I can honestly say that I never once heard him say a bad thing about anyone. He’d tell football stories and tell you all about people’s good points, including Rangers players he was friendly with, but never a negative. He didn’t swear, was unfalteringly sweet to ladies and children (like myself when I first met him) and would engage with everyone like they were close friends. It would be much later when I would come to realise the enormity of what the man had achieved personally and as the leader of his team.
When we returned from Australia I was 12 and had a better idea. I got butterflies talking to him but he was the same old friendly gentleman. I never knew him as well as those who’d stayed closer by and a was too shy around him to talk alone as a kid, though he was always nice to me. My granddad’s health was failing and it was taking its toll on my granny. She’d usher him off to the pub some evenings for some peace. When it was time to come home, she’d send the dog out the close. He’d run to the pub and bark outside. All the bar staff and Billy knew that was his cue to go home. When I was 17 – a short time before the old lad died – I walked him slowly along the street to McNeill’s for the last time with my dad. The three generations of us having a last drink together there. Billy wasn’t about – he may even have sold the pub by then – but the bar staff remembered us. The old boy was a bit muddled by then and couldn’t tell the barman why he hadn’t been there in a while. He didn’t know himself. **Edit – I was going to leave this out, but he actually told the barman it was because he “lost the use of his eyes” which wasn’t remotely true. It was a sad time and I hope Billy didn’t go through the same before the end**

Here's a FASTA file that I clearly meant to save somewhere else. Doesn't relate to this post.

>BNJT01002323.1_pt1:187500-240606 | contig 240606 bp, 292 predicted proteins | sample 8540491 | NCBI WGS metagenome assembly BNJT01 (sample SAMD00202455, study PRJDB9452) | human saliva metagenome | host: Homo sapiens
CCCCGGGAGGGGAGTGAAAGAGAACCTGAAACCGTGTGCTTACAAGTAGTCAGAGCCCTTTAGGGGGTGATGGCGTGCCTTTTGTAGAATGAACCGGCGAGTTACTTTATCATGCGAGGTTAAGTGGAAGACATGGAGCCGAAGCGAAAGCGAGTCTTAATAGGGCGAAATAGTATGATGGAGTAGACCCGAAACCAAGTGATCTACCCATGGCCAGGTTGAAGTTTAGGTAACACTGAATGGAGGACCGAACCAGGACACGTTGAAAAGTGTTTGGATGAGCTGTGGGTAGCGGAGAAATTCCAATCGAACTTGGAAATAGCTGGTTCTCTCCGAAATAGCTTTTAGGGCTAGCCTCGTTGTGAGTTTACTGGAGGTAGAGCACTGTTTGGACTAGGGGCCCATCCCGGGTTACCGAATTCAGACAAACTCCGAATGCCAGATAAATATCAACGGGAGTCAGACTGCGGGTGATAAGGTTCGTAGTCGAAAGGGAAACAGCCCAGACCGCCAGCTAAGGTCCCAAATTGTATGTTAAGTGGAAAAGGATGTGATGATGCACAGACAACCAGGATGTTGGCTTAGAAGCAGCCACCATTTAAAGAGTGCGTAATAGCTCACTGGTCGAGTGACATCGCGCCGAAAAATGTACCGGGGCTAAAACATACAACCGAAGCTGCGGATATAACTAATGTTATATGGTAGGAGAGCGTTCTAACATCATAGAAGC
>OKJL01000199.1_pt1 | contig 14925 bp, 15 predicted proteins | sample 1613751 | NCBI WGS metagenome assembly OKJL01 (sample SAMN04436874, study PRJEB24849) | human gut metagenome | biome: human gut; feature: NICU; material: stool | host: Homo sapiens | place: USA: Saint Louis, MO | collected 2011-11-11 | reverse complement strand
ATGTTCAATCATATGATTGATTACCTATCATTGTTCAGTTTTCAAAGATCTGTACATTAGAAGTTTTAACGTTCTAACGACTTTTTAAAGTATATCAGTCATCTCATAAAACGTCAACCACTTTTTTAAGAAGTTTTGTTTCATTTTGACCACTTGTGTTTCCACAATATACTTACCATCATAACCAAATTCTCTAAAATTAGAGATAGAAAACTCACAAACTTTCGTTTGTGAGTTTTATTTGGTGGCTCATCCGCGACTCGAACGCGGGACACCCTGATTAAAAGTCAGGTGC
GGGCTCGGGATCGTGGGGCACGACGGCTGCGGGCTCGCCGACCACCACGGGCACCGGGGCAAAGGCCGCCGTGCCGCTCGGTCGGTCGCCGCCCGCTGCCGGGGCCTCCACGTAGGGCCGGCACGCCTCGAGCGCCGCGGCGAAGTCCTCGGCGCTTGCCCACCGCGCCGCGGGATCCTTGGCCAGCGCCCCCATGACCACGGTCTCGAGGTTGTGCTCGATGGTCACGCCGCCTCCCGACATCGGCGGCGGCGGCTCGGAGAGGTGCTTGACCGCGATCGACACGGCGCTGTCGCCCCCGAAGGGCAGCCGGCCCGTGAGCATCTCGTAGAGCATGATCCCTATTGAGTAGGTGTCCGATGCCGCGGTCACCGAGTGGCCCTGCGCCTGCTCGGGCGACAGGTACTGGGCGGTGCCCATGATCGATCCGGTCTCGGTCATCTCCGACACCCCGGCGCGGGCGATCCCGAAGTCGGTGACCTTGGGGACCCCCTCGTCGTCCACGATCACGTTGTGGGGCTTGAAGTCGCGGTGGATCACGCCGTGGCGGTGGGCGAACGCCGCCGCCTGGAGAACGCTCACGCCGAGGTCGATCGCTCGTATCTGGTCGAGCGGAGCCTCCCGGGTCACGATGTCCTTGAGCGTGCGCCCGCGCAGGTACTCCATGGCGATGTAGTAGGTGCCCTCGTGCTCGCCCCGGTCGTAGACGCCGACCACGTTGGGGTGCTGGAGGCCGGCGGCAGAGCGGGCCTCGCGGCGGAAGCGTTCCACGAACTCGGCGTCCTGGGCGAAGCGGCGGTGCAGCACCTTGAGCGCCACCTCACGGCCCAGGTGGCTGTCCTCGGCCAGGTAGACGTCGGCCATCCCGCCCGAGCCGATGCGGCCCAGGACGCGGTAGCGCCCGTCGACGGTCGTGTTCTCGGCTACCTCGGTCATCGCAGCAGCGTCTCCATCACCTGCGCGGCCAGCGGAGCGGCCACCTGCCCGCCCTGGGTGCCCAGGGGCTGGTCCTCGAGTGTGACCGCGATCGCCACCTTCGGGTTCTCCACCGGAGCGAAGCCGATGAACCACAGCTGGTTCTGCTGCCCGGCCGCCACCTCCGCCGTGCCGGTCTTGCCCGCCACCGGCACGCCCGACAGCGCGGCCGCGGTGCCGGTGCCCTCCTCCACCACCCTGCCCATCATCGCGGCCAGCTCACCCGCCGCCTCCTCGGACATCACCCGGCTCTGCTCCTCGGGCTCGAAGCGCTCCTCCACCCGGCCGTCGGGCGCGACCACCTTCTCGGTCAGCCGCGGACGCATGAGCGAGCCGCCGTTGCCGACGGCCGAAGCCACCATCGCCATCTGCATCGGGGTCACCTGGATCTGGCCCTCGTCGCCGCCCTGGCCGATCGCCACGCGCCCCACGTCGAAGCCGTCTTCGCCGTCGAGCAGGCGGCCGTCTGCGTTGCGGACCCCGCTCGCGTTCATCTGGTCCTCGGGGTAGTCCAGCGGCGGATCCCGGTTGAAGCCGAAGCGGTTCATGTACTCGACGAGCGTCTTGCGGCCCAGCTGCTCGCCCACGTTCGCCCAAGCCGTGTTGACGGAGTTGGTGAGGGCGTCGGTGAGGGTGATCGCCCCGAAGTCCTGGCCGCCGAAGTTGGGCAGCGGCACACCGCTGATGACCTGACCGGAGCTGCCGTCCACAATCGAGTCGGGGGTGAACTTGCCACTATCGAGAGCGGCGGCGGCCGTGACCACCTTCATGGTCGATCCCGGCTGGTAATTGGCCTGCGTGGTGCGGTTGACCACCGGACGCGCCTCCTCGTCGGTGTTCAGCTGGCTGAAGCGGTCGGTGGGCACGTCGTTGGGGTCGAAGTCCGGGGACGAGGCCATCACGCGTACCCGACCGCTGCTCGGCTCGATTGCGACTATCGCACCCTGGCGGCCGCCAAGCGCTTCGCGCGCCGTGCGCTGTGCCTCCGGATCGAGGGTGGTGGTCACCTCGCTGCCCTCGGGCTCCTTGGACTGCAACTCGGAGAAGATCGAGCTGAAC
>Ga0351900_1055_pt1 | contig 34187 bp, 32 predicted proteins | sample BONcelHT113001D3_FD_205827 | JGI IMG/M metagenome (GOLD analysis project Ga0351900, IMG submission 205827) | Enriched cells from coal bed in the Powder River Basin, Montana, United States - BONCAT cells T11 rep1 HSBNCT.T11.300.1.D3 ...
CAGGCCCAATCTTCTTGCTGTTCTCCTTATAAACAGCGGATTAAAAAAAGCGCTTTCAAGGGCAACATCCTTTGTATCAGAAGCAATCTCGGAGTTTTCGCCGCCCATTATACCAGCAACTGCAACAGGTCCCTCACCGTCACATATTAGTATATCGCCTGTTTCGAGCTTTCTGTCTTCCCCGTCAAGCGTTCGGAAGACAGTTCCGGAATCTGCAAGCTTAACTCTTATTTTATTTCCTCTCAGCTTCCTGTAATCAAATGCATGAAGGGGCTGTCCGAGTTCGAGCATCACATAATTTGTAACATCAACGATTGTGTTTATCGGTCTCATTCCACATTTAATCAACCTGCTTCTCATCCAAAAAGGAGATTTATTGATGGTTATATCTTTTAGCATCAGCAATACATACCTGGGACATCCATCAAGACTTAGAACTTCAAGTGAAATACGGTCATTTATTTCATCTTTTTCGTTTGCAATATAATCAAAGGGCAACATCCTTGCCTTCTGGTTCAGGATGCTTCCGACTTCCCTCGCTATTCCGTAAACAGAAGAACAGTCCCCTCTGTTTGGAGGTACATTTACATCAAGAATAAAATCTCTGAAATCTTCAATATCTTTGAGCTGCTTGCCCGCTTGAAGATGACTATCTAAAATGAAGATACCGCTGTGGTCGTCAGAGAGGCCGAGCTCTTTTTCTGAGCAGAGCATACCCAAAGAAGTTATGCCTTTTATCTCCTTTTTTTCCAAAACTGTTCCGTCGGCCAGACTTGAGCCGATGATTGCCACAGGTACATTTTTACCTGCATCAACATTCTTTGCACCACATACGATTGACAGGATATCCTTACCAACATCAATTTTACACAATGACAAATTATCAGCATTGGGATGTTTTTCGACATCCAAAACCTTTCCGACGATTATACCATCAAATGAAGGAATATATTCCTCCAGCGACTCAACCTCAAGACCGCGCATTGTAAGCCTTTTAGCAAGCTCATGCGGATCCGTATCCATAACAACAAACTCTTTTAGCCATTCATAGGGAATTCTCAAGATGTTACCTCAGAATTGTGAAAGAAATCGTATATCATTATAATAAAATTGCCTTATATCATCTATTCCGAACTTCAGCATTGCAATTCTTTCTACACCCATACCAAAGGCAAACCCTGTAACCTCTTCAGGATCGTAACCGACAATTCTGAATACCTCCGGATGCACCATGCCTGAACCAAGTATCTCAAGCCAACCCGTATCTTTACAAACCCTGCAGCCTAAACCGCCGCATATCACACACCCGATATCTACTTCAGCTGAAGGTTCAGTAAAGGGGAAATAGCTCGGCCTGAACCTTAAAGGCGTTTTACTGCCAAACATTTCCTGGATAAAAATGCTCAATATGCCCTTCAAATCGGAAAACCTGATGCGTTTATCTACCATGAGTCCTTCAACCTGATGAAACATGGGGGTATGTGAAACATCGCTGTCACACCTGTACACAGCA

All through his journey through dementia Billy was kind to him. I hope others were as good to Billy in his battle with the same illness.
It’s not that picture of him holding the famous trophy that I see when I think of Billy. It’s a man who was unfailingly considerate. A man who treated everyone as both equals and friends. A man who saw himself as nothing more or less than those of the hands he shook and smiles he shared. Humble and so very human. When you see how many people involved with Celtic and Rangers get chewed up and spat out by the bitterness of that rivalry – Billy stood above it. He left the game every bit as much a gentleman as he carried himself his whole life. Though I’d not seen him again in perhaps 15 years at the time of writing – I’m willing to bet he left the world the same way he lived it. He was the kind of person I’d aspire to be. Not for his sporting achievements, but for his kindhearted nature and humanity. I see him congratulating my grandparents instead. Shaking hands with a big smile or holding my infant relatives. RIP Cesar – as much a legend as a person as you ever were on the field. You gave us all so much of your time for nothing but our friendship in return.